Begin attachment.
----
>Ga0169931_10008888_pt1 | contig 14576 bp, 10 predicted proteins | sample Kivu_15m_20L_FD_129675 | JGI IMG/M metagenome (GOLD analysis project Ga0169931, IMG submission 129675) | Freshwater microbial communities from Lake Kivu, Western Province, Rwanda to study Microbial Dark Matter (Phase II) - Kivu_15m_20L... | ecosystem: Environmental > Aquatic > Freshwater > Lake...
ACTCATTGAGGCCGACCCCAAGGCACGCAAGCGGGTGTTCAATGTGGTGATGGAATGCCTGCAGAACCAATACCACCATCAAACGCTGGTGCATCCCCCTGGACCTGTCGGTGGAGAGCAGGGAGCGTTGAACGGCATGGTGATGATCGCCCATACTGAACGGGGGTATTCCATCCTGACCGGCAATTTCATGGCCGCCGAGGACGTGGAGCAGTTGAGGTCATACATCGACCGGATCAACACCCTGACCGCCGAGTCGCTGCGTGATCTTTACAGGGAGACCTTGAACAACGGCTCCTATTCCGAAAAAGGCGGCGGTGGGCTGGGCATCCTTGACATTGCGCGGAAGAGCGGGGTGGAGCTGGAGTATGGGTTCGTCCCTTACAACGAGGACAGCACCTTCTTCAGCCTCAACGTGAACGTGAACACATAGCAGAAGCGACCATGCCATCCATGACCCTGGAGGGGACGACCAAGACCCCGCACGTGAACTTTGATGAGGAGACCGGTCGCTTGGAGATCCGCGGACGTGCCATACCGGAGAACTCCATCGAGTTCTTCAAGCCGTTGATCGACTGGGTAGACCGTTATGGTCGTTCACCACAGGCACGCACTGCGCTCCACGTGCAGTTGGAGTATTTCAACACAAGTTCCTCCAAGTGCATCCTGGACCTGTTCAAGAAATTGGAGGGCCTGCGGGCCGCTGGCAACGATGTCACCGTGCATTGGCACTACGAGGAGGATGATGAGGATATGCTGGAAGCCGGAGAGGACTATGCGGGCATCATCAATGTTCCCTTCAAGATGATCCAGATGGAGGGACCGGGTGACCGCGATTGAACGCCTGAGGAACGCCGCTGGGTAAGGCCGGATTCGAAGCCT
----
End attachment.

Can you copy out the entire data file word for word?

>Ga0169931_10008888_pt1 | contig 14576 bp, 10 predicted proteins | sample Kivu_15m_20L_FD_129675 | JGI IMG/M metagenome (GOLD analysis project Ga0169931, IMG submission 129675) | Freshwater microbial communities from Lake Kivu, Western Province, Rwanda to study Microbial Dark Matter (Phase II) - Kivu_15m_20L... | ecosystem: Environmental > Aquatic > Freshwater > Lake...
ACTCATTGAGGCCGACCCCAAGGCACGCAAGCGGGTGTTCAATGTGGTGATGGAATGCCTGCAGAACCAATACCACCATCAAACGCTGGTGCATCCCCCTGGACCTGTCGGTGGAGAGCAGGGAGCGTTGAACGGCATGGTGATGATCGCCCATACTGAACGGGGGTATTCCATCCTGACCGGCAATTTCATGGCCGCCGAGGACGTGGAGCAGTTGAGGTCATACATCGACCGGATCAACACCCTGACCGCCGAGTCGCTGCGTGATCTTTACAGGGAGACCTTGAACAACGGCTCCTATTCCGAAAAAGGCGGCGGTGGGCTGGGCATCCTTGACATTGCGCGGAAGAGCGGGGTGGAGCTGGAGTATGGGTTCGTCCCTTACAACGAGGACAGCACCTTCTTCAGCCTCAACGTGAACGTGAACACATAGCAGAAGCGACCATGCCATCCATGACCCTGGAGGGGACGACCAAGACCCCGCACGTGAACTTTGATGAGGAGACCGGTCGCTTGGAGATCCGCGGACGTGCCATACCGGAGAACTCCATCGAGTTCTTCAAGCCGTTGATCGACTGGGTAGACCGTTATGGTCGTTCACCACAGGCACGCACTGCGCTCCACGTGCAGTTGGAGTATTTCAACACAAGTTCCTCCAAGTGCATCCTGGACCTGTTCAAGAAATTGGAGGGCCTGCGGGCCGCTGGCAACGATGTCACCGTGCATTGGCACTACGAGGAGGATGATGAGGATATGCTGGAAGCCGGAGAGGACTATGCGGGCATCATCAATGTTCCCTTCAAGATGATCCAGATGGAGGGACCGGGTGACCGCGATTGAACGCCTGAGGAACGCCGCTGGGTAAGGCCGGATTCGAAGCCT